As a marketer, whether affiliate or merchant, one of your challenges to is to choose the right products to promote. A few obvious things to look at when considering a product include:

  • Is the product any good? Is it worth the price?
  • Is it targeted at your audience?
  • How much commission does each sale pay?

The other day, Ben Settle wrote about something a little less obvious that he recommends marketers consider:

One of the things I insist people do when choosing an affiliate product is to make sure the product has a unique and interesting STORY behind it.

Why does that matter? For one thing, good story will help you engage potential customers. With no engagement, you have no opportunity to introduce the product.

Speaking of the importance of engagement, Robert Bruce at Copyblogger quoted playwright David Mamet, saying:

The audience will not tune in to watch information. You wouldn't, I wouldn't. No one would or will. The audience will only tune in and stay tuned in to watch drama.

He further quotes Mamet, saying:

Drama ... is the quest of the hero to overcome those things which prevent him from achieving a specific, acute goal.

Building on the same theme, Sonia Simone at Copyblogger wrote:

Whether you want to make a sale, gain an email subscription, or motivate a change in behavior, your dramatic story will fail if it doesn't have one thing:

A relatable protagonist.

Put it all together and you get this formula (use it as a checklist):

  • A unique...
  • interesting story...
  • where someone that the customer can relate to...
  • overcomes challenges (that the customer can relate to)...
  • to achieve a specific...
  • important...
  • goal (that the customer can relate to).

If you're promoting products that don't have a story, can you find the story behind them? It could be the story of the product creator or one of their customers. If you've used the product, it could be your story.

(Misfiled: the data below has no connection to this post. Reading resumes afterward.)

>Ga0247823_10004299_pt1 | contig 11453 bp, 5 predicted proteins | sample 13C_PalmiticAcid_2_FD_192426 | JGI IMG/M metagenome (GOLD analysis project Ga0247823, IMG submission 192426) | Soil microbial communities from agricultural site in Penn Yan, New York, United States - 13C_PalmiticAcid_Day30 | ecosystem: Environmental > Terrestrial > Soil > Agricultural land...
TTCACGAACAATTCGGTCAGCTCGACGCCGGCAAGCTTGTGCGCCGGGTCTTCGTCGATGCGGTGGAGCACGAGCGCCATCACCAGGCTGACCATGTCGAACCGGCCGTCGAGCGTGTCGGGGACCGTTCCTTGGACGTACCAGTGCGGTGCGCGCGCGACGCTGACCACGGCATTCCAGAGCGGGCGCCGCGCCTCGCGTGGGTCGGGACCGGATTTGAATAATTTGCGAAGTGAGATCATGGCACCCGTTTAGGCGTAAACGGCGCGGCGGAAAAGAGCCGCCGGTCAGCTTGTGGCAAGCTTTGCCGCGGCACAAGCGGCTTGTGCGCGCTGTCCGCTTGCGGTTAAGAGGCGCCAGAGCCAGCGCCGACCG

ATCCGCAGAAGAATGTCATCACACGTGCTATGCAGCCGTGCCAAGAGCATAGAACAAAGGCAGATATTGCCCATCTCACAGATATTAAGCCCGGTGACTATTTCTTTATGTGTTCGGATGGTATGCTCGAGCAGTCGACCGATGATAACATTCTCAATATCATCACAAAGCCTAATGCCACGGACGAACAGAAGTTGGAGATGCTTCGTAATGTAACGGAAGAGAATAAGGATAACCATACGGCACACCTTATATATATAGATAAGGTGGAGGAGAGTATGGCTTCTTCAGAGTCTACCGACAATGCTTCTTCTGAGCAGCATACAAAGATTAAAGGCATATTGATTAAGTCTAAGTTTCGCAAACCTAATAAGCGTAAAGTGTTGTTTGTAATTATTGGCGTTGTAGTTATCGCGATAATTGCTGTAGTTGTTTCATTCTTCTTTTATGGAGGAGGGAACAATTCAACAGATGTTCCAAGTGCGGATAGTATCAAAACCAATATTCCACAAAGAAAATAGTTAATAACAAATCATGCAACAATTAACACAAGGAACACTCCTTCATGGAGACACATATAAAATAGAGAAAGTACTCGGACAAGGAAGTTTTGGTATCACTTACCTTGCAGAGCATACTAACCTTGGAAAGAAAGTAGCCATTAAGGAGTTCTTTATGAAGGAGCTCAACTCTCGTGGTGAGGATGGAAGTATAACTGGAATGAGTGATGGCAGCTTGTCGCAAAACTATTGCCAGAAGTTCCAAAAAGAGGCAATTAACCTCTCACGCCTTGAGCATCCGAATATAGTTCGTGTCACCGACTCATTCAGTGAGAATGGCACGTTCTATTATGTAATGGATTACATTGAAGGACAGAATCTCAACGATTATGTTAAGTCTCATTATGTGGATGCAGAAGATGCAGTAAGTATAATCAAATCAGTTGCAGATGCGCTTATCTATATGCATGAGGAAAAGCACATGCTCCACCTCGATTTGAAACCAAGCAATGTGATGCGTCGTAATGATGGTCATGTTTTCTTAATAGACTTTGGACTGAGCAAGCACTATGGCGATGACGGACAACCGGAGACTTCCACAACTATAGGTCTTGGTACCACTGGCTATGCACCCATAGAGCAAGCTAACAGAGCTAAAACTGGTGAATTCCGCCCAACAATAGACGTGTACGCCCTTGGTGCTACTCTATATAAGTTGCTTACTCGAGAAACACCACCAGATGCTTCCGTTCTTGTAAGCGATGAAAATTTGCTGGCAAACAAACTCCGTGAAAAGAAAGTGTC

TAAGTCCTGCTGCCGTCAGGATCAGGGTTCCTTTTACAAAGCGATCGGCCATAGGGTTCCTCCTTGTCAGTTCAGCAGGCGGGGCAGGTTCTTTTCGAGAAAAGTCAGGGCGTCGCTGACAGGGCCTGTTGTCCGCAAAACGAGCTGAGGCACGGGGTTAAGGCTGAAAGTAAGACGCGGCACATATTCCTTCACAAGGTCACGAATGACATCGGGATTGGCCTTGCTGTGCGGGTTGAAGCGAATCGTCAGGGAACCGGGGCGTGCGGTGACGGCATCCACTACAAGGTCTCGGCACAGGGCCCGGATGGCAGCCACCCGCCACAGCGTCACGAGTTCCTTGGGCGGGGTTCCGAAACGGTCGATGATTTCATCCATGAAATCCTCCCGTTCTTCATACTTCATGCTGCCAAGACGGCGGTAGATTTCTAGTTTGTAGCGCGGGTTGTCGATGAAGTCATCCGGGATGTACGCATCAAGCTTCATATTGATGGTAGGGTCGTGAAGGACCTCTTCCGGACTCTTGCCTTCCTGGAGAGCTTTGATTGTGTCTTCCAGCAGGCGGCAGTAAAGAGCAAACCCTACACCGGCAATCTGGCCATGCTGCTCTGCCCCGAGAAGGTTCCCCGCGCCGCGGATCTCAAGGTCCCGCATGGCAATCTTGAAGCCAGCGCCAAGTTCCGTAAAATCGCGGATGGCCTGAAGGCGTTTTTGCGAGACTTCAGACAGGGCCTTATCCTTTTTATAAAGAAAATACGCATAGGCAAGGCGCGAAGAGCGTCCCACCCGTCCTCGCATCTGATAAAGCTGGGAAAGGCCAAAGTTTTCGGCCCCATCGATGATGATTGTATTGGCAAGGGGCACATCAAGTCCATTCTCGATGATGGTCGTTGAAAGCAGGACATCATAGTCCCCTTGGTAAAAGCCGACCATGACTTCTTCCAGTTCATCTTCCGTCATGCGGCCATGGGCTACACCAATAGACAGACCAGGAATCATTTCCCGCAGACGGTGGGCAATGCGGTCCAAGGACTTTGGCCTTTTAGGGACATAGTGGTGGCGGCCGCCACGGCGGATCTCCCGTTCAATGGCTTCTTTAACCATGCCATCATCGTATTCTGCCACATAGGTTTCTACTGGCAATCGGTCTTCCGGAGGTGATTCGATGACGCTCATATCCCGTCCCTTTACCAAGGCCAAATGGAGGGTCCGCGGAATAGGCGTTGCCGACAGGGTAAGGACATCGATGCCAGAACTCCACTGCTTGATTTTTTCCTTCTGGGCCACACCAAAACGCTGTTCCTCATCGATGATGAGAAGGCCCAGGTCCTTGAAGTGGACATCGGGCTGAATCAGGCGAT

Reader Comment:
Lee said:
Goggle constantly reminds us that it wants content on its pages. To comply, I wrote eight pages on incontinence pads and the site, after about three month is now sitting nicely around 4 or 5 on Google. The only problem is that no one is buying and t...
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If you're using a story, does it have all the elements listed above? Does it emphasize them enough? If not, what else can you inject to make it more engaging and persuasive?

Is the hero of your story "relatable", or do you need to switch to the story of someone who's more like your customers?

If you're the hero of the story, how are you making it easy for potential customers to relate to you? Do you engage them in your blog comments or on social media? Are you sticking strictly to the story of the product, or including tidbits of personal information that would resonate with your readers?

If your product really has no story, it may be time to consider promoting something else.

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